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Where would I be without ivermectin? Capturing the benefits of community-directed treatment with ivermectin in Africa.

Abstract

OBJECTIVES: To document peoples' perceptions of the benefits of taking ivermectin, as an important predictor of sustained compliance with long-term ivermectin treatment, and to identify the socio-demographic correlates of perceived benefits of ivermectin treatment.

METHODS: Multisite study in Cameroon, DRC, Nigeria and Uganda. A structured questionnaire was administered to 1600 persons randomly selected from household treatment records. Community leaders, community-directed drug distributors (CDDs) and health workers were interviewed using in-depth interview guides, while focus group discussions (FGDs) were held with community members to capture factors that reflected their perception of benefits of community-directed treatment with ivermectin (CDTI). Case histories of persons with special experiences with onchocerciasis were collected.

RESULTS: In this study, 84.7% of respondents indicated that ivermectin treatment has many benefits. The social benefits of CDTI included improved ability to work, peer acceptance and improved school attendance. Other individual benefits included self-respect/esteem, election to political office and improved relationship in the homes. The health benefits included improved skin texture and less ill health. Important demographic factors that influenced perception of the benefits of taking ivermectin, include marital status (P=0.012), age (P=0.029) and length of stay in onchocerciasis-endemic communities (P<0.001). Another factor was individual perception of susceptibility to onchocerciasis infection (P<0.0001).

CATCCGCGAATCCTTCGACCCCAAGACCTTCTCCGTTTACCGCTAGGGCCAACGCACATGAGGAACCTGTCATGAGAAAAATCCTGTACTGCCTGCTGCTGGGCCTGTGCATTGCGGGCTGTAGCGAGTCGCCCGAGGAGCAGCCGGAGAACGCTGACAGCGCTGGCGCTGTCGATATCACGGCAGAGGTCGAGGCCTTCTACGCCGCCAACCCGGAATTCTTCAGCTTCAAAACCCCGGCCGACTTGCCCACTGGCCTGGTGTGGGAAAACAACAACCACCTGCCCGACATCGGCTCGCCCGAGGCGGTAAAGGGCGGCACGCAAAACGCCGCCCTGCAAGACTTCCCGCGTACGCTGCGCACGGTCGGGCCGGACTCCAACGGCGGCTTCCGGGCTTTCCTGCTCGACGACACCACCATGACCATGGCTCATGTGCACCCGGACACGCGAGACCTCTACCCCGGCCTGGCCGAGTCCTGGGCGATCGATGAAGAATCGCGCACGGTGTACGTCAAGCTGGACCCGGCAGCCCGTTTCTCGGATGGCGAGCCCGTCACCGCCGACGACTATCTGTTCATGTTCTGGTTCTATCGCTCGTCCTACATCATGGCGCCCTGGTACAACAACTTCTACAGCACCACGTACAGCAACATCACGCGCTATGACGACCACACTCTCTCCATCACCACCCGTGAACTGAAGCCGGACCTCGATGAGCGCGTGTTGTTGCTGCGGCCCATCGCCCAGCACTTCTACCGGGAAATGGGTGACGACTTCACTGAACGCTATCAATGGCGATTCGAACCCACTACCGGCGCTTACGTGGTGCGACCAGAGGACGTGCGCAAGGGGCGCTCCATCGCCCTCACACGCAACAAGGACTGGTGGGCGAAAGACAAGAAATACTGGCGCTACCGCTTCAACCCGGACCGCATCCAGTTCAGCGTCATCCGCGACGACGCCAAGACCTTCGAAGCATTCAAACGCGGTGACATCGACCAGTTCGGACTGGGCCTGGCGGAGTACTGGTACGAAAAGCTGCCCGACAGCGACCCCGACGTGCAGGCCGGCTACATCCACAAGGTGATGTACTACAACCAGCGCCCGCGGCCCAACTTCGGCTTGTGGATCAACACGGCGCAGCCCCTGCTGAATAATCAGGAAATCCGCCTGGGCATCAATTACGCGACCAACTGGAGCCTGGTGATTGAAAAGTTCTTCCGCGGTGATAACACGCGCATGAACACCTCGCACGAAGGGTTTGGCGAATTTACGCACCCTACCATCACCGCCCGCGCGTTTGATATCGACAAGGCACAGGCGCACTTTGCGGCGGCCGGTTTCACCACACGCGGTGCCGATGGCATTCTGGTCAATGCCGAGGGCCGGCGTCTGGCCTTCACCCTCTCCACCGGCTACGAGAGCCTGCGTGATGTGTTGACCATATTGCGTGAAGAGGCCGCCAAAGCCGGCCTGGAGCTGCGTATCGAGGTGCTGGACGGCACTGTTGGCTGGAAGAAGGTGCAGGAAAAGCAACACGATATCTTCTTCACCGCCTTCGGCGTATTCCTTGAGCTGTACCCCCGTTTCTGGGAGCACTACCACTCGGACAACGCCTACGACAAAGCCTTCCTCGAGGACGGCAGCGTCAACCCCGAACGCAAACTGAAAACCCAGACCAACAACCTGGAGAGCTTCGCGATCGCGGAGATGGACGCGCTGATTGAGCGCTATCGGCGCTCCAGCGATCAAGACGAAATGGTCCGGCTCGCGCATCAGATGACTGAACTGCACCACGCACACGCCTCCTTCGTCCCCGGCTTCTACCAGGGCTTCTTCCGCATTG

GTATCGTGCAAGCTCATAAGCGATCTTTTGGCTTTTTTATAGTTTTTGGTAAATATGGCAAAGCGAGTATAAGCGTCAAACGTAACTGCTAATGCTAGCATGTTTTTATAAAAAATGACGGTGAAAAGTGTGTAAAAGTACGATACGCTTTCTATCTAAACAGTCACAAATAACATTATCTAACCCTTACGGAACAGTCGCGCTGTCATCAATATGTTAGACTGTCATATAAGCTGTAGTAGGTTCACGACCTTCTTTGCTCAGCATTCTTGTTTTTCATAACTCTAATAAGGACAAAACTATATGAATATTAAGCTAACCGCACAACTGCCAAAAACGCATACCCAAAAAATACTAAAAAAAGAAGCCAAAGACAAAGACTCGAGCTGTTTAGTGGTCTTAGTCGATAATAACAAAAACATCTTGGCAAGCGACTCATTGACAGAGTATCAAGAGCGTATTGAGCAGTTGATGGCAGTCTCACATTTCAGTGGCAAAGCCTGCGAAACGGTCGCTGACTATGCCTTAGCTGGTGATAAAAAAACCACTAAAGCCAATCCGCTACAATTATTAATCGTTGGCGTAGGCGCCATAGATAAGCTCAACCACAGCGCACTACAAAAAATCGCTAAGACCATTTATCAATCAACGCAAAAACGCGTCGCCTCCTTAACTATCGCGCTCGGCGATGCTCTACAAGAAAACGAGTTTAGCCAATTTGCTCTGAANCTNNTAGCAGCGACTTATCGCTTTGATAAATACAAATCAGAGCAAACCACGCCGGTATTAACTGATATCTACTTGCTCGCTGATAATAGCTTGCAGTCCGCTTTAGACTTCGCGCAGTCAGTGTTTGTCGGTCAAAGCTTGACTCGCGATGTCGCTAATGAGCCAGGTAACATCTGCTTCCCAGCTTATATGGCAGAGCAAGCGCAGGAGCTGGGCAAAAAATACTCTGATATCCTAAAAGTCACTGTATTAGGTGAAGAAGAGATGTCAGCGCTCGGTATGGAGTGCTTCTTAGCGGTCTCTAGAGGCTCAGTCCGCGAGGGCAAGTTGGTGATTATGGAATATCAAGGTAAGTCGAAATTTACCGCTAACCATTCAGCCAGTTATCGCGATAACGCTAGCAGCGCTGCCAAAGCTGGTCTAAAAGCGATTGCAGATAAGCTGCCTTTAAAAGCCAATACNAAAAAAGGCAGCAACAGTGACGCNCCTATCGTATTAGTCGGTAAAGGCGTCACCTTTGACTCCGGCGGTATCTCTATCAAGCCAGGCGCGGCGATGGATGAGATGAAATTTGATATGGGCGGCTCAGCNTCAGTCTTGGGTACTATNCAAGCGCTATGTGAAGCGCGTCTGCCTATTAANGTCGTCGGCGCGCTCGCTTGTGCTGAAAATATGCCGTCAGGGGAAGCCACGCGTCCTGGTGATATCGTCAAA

CONCLUSION: A programmatic focus on the benefits of CDTI could provide a basis for motivating communities to comply with long-term treatment with ivermectin. The results illustrate the importance of capturing beneficiaries' perceptions towards CDTI as a resource for producing health education materials for increasing the sustainability ivermectin distribution in endemic countries.

 

 

 

More information

Type
Journal Article
Author
Okeibunor JC
Amuyunzu-Nyamongo M
Onyeneho NG
Tchounkeu YF L
Manianga Célé
Kabali AT
Leak S
Year of Publication
2011
Journal
Tropical medicine & international health : TM & IH
Volume
16
Issue
5
Number of Pages
608-21
Language
eng
ISSN Number
1365-3156
DOI
10.1111/j.1365-3156.2011.02735.x
Alternate Journal
Trop. Med. Int. Health
Publication Language
eng